Last month, Barnes & Noble (s bks) created an iPhone app for its brick-and-mortar stores. I was just browsing the App Store and see a free B&N eReader for iPhones. This was the next logical step for the company — it purchased Fictionwise earlier this year for a reported $15.7 million to gain their eReader software and storefront technology. Folks familiar with eReader will recognize much of the new B&N eReader application.
From my first glance, it appears to be the same eReader software, but with a Barnes & Noble branding. All of the eReader functions are in the software: note-taking, custom fonts and themes, auto-scrolling and cover view for your library. You can add to the library by hitting the “Shop for eBooks” button, but then you leave the software. Instead of an integrated store, shopping happens in the Safari web browser, so it’s not quite seamless. Like the Amazon (s amzn) Kindle store, you can download a sample of any ebook.
Although this is clearly the eReader software with a different wrapper, I don’t see a way to get eReader content you already own into the application. The app uses a Barnes & Noble account but that isn’t linked to my eReader account in this version. I was able to use my eReader account to register the device, so I suspect that a full linkage is coming in a future release.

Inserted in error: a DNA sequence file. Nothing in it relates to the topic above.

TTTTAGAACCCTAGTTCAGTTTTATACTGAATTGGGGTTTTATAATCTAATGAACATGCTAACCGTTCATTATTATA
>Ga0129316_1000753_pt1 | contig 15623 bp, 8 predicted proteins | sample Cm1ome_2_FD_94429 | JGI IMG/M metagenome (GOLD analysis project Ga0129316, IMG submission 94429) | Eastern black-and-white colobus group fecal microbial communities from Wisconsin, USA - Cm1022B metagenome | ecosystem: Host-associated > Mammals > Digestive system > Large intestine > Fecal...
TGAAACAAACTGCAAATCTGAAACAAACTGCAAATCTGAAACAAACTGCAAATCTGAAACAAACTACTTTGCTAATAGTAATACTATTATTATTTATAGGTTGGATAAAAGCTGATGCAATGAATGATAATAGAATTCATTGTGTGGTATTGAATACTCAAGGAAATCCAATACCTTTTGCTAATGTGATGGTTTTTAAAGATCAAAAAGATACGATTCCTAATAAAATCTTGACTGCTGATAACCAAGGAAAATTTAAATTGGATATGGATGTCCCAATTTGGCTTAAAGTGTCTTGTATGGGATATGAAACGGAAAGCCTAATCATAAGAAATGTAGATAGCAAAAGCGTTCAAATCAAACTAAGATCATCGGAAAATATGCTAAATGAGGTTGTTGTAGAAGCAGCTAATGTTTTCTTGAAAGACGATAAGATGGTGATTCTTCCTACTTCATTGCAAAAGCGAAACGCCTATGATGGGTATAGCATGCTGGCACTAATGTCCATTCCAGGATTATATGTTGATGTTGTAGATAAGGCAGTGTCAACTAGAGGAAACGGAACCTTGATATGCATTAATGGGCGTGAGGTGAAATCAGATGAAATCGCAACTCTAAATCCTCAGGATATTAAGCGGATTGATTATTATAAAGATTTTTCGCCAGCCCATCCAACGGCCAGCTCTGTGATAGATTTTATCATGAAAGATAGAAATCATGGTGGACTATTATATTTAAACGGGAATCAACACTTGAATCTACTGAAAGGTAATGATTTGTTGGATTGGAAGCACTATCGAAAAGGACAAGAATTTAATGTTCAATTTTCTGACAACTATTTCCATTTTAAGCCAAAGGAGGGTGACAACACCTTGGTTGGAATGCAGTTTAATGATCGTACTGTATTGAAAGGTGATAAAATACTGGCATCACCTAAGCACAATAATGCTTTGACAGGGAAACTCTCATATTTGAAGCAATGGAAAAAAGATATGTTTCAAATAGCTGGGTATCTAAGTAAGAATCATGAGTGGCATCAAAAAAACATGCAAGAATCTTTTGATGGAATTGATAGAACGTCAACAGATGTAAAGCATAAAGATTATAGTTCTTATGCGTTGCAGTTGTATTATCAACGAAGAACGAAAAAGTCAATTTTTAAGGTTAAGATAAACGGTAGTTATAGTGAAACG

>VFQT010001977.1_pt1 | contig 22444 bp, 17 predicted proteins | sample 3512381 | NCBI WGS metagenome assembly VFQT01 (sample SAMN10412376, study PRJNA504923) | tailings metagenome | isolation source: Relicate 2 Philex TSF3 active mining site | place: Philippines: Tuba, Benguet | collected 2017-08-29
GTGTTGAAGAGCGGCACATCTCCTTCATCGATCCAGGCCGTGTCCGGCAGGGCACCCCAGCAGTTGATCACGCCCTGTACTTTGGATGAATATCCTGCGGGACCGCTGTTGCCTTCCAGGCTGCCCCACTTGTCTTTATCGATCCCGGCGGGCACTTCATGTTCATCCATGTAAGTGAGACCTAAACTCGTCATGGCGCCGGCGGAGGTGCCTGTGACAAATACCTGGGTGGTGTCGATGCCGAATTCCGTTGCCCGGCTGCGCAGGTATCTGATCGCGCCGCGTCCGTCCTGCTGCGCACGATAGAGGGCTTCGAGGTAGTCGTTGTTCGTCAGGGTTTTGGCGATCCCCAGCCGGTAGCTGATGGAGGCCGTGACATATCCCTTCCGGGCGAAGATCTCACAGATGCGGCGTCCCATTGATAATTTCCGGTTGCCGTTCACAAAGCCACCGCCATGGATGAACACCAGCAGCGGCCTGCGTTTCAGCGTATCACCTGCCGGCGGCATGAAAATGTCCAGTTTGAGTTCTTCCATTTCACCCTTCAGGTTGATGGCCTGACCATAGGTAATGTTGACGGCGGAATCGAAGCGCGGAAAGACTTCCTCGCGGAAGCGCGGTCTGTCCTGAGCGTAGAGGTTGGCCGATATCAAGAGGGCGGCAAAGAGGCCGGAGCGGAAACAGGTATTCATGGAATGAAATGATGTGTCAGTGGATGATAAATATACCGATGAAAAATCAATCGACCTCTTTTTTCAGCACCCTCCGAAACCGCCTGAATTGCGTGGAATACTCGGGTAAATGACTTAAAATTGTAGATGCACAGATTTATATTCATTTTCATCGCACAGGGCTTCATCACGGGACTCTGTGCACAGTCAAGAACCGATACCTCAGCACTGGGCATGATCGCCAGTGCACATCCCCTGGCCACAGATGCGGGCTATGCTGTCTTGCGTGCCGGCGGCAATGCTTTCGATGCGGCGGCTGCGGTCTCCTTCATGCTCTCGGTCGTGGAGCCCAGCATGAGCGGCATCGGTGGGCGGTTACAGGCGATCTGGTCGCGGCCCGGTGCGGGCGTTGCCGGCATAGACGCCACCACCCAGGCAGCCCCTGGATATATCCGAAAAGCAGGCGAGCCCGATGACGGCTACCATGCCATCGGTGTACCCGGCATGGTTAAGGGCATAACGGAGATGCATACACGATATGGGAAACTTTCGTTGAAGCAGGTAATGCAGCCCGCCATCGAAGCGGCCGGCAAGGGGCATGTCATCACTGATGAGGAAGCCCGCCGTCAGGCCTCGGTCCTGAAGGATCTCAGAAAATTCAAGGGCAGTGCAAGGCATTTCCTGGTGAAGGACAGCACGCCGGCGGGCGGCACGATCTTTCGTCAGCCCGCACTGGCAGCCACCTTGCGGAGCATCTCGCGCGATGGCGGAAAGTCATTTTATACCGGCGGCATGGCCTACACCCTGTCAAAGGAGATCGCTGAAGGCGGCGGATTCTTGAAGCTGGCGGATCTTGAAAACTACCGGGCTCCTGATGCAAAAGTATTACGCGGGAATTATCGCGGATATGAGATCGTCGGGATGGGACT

With the iPhone platform growing in popularity, it seems to makes sense for Barnes & Noble to target it. After all, the base eReader software is already supported on the iPhone. But eReader also supports the BlackBerry (s rimm), Symbian S60 and Windows Mobile handsets. Amazon doesn’t. Rather than fight Amazon’s Kindle for iPhone (s aapl) app, it would make more sense to hit Amazon where they don’t exist. There are millions of non-iPhone handsets for the taking, so why isn’t Barnes & Noble going after them first?